As a foreigner from a country where of course there are problems, but people generally have a say and things seem to work relatively well for most of us, most of the time. Poverty at the extreme that I have seen here, I have never seen, not even when taking food and clothes to the homeless in London. As I stress we, (the UK) as with any country haven’t got it completely right, with some things far from it many of you would say. Not every one can be equal and not everyone can always be pleased with the system they live in. The difference here is vast between rich and poor and it seems that the amount of people living in poor conditions here is immense.

As I lay awake at night thinking what am I doing here? I can not make one ounce of difference, what is the point to this trip? I will go home in a few weeks time get back to my family, friends and job. Back to consent electricity and water on tap, back to a health service open to all and this will all fade into a memory. I have no family here, I am not Nigerian but for some reason God called me to here and as I question at this point of my trip why? I am sure I will in time find out and the minority of Nigerians that have been negative towards my trip or the purpose of it, I pray for you, that He opens your eyes to see the positive in people and not to be so blinded with inward thinking.

Just as I was about to post this blog I checked out my facebook, which wasn’t easy as internet has not been forthcoming today. I was reminded that some people see what I am doing as such a positive thing, regardless of its outcomes or results, regardless that I will not single handily resolve the problems of the world, let-a- lone Nigeria. There was a ‘note’ from a Nigerian in America ChiChi Dike (who also very kindly sent me a donation, thank you) and I read this message that she had posted about me inspiring her (ME!?). I really don’t feel that I am doing anything worthy of such praise, but if God is using this trip and me to make a handful of people think about something or someone other than themselves, then I guess that’s as good a reason to be here as any!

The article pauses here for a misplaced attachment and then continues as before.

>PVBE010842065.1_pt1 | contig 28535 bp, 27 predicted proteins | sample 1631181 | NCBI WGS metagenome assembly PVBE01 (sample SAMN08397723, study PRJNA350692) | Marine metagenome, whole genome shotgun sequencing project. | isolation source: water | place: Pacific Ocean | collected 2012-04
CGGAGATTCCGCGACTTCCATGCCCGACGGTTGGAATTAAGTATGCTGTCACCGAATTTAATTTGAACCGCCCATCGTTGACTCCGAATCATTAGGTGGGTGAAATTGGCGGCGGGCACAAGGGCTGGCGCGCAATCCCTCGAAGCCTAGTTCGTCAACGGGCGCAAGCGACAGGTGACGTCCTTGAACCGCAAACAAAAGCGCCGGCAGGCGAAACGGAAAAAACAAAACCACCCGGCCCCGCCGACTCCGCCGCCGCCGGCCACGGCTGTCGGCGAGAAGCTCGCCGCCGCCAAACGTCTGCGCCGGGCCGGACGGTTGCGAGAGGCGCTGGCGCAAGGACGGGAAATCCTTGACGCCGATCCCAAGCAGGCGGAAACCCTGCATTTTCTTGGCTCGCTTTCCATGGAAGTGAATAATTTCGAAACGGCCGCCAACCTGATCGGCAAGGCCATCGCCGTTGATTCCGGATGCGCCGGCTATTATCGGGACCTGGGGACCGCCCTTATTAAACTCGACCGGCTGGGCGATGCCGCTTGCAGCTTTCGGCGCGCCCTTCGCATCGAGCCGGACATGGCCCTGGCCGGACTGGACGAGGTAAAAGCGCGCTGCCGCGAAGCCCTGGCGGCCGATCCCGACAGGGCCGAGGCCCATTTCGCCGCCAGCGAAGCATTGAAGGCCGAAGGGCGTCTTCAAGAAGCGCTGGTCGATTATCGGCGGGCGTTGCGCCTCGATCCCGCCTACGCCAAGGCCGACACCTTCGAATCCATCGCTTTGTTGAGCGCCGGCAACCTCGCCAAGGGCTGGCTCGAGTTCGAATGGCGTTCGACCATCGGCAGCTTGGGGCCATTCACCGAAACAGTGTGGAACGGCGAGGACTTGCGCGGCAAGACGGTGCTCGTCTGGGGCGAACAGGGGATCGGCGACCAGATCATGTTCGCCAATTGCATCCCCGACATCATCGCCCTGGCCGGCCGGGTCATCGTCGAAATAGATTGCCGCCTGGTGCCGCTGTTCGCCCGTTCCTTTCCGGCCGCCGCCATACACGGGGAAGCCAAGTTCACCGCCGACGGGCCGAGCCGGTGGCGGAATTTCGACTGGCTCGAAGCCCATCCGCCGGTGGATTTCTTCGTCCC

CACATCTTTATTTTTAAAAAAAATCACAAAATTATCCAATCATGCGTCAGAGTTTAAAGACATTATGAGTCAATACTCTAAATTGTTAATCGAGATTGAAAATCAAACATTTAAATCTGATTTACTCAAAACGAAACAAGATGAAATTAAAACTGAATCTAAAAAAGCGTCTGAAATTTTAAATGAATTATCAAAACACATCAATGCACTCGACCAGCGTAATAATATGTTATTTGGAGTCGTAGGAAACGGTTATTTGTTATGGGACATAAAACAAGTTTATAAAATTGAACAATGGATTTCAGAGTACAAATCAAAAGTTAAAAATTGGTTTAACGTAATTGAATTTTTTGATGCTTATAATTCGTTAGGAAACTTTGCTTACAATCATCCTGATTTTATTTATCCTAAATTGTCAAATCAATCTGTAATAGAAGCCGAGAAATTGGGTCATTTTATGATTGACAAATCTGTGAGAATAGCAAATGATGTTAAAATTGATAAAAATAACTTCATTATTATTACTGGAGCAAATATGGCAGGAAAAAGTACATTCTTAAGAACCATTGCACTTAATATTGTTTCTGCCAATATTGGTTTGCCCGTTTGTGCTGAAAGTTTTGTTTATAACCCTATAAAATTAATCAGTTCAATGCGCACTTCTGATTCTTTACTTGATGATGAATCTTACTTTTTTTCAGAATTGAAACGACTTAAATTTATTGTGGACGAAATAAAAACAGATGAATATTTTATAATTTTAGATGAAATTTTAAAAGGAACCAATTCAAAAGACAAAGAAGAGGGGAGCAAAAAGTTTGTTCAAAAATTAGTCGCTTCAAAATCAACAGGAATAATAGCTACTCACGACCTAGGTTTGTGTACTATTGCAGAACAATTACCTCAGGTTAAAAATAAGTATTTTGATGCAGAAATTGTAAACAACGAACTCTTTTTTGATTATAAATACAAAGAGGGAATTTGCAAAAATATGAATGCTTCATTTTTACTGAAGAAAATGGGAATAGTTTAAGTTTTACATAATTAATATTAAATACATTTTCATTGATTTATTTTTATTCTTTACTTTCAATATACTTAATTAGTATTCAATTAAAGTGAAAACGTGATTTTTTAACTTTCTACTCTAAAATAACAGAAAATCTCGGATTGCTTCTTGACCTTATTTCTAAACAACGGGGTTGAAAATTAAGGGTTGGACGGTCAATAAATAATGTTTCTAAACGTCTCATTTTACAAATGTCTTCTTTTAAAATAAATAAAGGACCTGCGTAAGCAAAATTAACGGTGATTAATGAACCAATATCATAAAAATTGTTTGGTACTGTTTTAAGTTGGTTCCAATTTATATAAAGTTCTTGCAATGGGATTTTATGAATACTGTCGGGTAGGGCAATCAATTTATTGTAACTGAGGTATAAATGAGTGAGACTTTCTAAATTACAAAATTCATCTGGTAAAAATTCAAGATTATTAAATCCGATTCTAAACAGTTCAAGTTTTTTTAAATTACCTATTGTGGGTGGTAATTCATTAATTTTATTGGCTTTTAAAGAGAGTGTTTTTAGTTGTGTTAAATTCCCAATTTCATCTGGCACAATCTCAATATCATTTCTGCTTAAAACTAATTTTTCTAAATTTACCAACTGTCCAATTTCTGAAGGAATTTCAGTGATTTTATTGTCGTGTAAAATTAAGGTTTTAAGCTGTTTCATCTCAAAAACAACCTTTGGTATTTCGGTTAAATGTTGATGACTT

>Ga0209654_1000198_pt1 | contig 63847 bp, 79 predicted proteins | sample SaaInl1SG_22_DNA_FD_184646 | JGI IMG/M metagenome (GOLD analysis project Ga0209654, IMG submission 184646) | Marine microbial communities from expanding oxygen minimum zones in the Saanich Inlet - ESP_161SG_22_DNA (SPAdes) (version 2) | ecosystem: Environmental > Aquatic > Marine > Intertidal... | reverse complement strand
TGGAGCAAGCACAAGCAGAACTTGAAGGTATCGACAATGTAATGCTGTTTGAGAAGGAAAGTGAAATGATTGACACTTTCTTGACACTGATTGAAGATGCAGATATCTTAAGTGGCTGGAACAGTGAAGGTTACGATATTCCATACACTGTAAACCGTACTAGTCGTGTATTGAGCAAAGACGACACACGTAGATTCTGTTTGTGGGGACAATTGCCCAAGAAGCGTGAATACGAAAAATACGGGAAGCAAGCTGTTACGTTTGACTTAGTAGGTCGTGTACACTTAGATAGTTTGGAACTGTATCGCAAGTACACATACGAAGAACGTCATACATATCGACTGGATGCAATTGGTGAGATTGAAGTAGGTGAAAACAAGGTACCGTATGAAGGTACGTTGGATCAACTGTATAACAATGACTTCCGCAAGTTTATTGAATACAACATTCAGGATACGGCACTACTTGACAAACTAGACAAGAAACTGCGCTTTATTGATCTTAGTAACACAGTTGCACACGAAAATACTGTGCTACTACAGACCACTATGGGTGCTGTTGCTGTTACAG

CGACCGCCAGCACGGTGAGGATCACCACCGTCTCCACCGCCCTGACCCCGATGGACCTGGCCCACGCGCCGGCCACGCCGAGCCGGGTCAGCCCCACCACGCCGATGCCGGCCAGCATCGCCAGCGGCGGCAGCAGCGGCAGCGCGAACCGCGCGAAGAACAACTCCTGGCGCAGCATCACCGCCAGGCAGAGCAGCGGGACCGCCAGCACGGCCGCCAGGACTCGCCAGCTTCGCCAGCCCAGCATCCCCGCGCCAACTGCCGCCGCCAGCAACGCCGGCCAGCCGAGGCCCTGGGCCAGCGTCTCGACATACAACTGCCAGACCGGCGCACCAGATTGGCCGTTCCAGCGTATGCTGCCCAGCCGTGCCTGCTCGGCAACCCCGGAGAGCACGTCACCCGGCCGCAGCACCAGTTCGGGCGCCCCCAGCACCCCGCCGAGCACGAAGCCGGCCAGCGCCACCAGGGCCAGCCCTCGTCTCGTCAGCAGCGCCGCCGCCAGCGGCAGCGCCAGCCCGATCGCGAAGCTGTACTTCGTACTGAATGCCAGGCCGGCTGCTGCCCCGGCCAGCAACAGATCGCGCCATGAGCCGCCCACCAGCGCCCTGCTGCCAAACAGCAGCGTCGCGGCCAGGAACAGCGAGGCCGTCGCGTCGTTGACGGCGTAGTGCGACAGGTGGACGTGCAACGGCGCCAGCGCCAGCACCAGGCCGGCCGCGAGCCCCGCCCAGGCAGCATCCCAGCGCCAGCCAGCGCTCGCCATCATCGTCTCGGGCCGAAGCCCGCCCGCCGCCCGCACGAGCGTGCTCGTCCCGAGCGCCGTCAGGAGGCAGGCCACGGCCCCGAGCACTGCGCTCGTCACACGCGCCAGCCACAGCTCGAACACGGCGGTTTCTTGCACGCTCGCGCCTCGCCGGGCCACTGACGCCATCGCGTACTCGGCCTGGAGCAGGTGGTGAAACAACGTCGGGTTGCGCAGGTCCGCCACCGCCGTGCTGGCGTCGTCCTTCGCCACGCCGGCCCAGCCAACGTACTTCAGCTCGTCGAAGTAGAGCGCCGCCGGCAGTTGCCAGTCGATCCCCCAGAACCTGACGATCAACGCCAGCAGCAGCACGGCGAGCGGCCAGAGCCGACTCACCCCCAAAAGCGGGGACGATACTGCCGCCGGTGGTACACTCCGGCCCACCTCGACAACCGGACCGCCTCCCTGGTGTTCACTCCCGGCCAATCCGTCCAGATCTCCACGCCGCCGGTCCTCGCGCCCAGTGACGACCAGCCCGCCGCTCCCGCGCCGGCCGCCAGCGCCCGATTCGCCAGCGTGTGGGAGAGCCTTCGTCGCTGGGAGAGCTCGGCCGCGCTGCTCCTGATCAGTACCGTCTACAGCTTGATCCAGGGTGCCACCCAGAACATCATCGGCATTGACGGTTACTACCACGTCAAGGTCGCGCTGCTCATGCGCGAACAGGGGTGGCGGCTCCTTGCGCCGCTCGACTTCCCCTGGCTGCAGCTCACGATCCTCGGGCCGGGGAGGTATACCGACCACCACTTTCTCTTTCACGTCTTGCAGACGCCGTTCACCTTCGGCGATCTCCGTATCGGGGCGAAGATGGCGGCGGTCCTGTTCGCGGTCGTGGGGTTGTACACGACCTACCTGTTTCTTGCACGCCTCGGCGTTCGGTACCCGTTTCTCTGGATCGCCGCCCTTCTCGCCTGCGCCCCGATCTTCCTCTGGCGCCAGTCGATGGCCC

1. Glad it went well.. shame about the rain :) no speed limits a.... ill be coming out next time with ya lol in a 4x4 :) hope your ok.. i tryed skyping you earlier, but wernt answer... speak tomorow :) x

  2. I am not Nigerian and cant comment from that point of view on your trip, but your facebook and blog has overwhelmingly positive and encouraging feedback. Those who seem to be negative may not realise you are NOT PROFITING by ONE PENNY from this trip, but it is obvious you are gaining a fantastic experience in Lagos - you go for it!! BRING IT ON!!!

  3. If we look at the 'little' we feel we are doing we will always be overwhelmed by the endless tasks and need that lie ahead or just round the corner. Instead we must continue to look at Christ who through us and with us can accomplish great things. He who turned a little boy's lunch into a feast for thousands can turn our humble offerings into works of power and glory. Mother Theresa was once asked by a reporter "Sureley what you do is just a drop in the ocean?" Mother Theresa paused a moment, looked at the reporter, smiled and said "Yes. But the ocean is made up of many drops". A women who clearly kept her eyes on the great miracle worker!

    As I said before you left, this trip will open your eyes and heart like never before and there is no going back! Only forwards and upwards- keep going Jo, we are with you and the annointing of God is on you.

  4. Dunc's Thanks for these true and inspiring words. God is amazing and is capable of anything! Enjoy Russia and also be changed! (in a nice way of course!!)

  5. Hi Jo,

    Yes I would say close to 90% of Nigerians live below or at poverty levels.

    Population estimates range from 140million - 160million.

    Jo you are making an immense contribution to Nigeria, this is a large country with many problems/issues.What you are doing now will I am sure save lives in future, that is a fantastic contribution.

    God Bless you